‘”Anonymous Trouble-Makers”

By Dennis C. Abernathy

It is sad that local churches have problems, but the fact of the matter is that they do from time to time. Local churches in the New Testament had internal problems and churches today will have them. At times problems are stirred by certain individuals and the flame of turmoil is fanned until it reaches an inferno. More often than not these flame-fanners (trouble-makers) hide behind the cloak of anonymity. In situations where strife is thick, try asking a few pertinent questions.

Who are the “they” in “They say the preacher isn’t doing his job”? Who is the “we” in “We think the elders ought to step down”? Who is “someone” in “Someone told me that no one is friendly to the new members”? Who are the “many” or “A lot of people” who complain about this or that anonymously? Well, usually “many” means “one or two,” “someone” means “me,” “we” means “me, myself and I,” and “they” usually can’t be found anywhere!

The critic may say, “A large number of the brethren feel this way.” When asked to name a few of the brethren, he responds: “I don’t want to name names.” How can problems be solved or disgruntled members of the church be corrected if names are not mentioned, especially if “a large number of people really do feel this way”? In most cases one must have specific information to solve problems. The reason so many churches have internal problems and also problems with neighboring congregations is the failure in getting specific information. Some brethren (preachers included) believe any and everything without bothering to check out the information. May I suggest something for your consideration? Anonymous critics who relay gossip and slander and who create imaginary supporters have no desire to resolve anything! They just want to cause trouble and that they surely will do if we listen to them!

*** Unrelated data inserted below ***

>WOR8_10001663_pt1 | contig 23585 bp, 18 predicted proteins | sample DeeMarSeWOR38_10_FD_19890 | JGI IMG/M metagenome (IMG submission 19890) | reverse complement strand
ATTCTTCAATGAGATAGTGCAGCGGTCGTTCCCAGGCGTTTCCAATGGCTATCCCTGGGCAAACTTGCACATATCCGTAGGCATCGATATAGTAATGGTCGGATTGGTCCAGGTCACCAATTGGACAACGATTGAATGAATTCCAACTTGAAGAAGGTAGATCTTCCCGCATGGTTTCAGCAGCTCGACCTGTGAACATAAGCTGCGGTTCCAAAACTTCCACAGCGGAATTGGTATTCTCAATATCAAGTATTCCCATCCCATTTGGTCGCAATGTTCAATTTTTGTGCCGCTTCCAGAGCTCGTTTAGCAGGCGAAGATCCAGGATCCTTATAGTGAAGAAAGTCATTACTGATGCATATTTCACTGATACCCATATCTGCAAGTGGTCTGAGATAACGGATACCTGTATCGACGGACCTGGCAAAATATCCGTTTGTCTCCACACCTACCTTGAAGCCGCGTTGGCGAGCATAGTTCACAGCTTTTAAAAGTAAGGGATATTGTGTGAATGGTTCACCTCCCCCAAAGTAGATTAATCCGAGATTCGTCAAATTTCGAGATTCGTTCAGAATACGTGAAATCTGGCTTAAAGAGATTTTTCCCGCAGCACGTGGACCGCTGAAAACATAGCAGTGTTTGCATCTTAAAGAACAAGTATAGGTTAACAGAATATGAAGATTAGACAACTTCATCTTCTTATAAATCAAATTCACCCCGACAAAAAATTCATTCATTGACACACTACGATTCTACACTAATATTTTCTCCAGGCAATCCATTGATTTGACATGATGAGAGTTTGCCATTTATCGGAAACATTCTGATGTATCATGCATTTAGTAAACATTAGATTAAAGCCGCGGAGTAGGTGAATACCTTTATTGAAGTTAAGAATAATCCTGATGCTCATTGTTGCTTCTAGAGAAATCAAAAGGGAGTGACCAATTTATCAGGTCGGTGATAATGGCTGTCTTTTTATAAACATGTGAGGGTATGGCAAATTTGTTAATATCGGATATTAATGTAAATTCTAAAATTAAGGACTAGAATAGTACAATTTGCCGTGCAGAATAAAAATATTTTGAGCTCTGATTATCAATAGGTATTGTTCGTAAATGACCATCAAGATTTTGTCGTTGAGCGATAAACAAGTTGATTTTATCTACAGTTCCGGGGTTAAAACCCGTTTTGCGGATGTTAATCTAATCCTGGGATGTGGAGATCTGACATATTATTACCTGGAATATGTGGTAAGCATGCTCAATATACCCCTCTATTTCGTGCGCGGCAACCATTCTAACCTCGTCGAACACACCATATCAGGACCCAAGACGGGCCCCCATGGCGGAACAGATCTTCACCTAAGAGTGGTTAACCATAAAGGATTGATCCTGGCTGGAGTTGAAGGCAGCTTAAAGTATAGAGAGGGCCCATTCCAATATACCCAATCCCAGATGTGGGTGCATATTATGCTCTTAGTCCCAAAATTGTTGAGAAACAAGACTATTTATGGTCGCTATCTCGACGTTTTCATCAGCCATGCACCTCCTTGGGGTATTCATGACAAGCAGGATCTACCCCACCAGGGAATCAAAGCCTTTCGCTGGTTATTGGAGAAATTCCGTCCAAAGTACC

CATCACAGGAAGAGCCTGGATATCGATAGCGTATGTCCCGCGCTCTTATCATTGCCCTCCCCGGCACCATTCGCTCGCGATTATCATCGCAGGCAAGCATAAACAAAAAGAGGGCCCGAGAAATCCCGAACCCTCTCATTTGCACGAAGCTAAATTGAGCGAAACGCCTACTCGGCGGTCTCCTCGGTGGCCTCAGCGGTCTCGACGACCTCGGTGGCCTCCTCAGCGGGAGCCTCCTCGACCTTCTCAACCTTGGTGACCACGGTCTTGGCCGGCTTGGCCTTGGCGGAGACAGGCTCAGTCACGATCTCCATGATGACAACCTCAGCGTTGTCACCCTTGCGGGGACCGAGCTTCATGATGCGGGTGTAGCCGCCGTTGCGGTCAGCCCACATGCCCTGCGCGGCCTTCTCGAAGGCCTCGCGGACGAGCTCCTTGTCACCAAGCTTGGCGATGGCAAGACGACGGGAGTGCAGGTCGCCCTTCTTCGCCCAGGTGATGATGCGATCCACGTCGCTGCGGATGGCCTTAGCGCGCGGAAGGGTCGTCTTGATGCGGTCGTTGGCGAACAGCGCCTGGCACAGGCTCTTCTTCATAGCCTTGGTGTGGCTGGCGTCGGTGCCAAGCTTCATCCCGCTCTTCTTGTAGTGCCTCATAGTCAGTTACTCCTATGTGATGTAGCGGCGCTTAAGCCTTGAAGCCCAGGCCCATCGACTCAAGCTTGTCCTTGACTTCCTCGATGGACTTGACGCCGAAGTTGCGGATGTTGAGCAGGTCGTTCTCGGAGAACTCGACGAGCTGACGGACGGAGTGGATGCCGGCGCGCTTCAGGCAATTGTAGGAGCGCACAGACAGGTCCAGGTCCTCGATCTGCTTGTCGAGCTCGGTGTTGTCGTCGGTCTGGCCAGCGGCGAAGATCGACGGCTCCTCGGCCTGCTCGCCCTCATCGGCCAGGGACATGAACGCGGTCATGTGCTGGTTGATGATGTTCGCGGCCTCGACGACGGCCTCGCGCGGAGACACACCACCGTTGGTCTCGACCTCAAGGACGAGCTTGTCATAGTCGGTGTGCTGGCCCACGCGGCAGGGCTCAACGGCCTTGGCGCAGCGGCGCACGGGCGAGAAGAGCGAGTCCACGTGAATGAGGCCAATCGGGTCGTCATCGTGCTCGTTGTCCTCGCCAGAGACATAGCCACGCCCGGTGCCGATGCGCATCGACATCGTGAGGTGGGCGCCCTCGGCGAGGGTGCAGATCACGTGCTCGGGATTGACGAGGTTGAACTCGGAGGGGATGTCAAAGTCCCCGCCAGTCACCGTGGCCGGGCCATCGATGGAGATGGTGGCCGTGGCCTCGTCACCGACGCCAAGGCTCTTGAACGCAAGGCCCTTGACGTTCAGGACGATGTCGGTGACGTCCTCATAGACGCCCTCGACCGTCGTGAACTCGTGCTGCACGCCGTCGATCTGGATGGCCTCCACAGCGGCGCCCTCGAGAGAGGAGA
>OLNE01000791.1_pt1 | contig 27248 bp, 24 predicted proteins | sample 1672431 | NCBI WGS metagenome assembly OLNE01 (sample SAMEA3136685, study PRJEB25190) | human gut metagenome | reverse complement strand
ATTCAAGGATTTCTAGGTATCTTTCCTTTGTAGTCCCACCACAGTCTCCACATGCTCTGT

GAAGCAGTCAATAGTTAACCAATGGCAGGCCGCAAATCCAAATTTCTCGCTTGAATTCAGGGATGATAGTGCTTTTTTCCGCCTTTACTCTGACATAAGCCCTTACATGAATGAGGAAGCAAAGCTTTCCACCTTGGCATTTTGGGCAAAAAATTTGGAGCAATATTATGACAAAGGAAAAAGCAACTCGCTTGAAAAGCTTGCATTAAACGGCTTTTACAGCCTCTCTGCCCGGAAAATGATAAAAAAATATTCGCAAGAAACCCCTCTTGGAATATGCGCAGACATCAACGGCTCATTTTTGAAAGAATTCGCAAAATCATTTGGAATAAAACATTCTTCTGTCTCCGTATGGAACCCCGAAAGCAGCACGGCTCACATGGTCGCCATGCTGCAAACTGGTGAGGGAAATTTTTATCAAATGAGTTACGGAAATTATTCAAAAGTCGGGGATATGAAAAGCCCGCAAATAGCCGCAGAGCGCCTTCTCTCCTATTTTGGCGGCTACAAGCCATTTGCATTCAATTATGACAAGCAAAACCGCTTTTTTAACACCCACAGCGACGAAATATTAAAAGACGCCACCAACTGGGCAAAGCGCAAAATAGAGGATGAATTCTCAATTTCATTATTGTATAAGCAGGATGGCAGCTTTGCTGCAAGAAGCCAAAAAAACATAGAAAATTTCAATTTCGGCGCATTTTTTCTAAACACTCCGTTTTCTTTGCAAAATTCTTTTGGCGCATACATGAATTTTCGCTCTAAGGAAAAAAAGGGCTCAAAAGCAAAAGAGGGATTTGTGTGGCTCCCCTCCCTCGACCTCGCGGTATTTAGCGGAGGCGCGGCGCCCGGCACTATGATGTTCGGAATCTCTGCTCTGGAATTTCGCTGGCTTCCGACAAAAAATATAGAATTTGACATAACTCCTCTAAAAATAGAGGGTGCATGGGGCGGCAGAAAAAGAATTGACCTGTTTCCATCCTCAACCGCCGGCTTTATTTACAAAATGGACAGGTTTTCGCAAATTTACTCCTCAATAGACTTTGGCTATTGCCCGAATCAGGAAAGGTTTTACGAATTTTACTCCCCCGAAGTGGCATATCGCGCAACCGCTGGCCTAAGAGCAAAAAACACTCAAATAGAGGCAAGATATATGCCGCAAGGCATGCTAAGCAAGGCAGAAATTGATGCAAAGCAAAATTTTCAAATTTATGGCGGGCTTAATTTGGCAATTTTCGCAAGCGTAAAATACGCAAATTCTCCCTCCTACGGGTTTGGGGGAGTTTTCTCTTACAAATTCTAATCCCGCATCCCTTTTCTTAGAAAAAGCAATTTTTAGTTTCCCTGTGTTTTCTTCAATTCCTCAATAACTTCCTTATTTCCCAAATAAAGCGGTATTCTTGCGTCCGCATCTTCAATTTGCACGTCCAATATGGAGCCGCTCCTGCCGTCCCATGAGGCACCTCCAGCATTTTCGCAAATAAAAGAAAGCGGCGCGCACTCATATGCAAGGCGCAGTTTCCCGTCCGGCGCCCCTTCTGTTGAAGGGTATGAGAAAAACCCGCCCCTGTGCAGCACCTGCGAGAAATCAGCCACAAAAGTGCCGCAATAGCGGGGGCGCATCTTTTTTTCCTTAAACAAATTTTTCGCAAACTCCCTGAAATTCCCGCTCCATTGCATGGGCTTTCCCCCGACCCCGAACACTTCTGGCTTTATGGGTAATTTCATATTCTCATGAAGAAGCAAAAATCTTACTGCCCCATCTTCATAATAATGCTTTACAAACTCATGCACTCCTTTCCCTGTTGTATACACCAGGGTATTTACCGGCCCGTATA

The simple solution for not getting caught in the middle of a situation where we are asked “not to tell who said it” or where someone is heaping their disgruntlement of the brethren on you, is to point the anonymous critic to Matthew 18:15-17. Let us all read that passage over and over, and when properly applied, it will stop a lot of the critics who bask in anonymity!

Brethren, as hard as it may be, let us all resolve not to listen to someone gossiping about a problem they have with a brother or sister and treat anonymous complaints like we treat anonymous letters to the editor . . . just don’t publish them! The Bible warns against slander and malicious gossip. David said to the Israelites: “Whoso privily slandered his neighbor, him will I cut off” (Psa. 101:5). If someone won’t sign his name to a complaint or qualifies his remark with “don’t use my name,” one of two things is usually true: either he has no good reason to complain or he is just lying!

Brethren it is possible for us to allow ourselves to be a pawn in some brother or sister’s effort to hurt someone through malicious gossip or slander. Don’t do it!

Guardian of Truth XXXII: 13, p. 399
July 7, 1988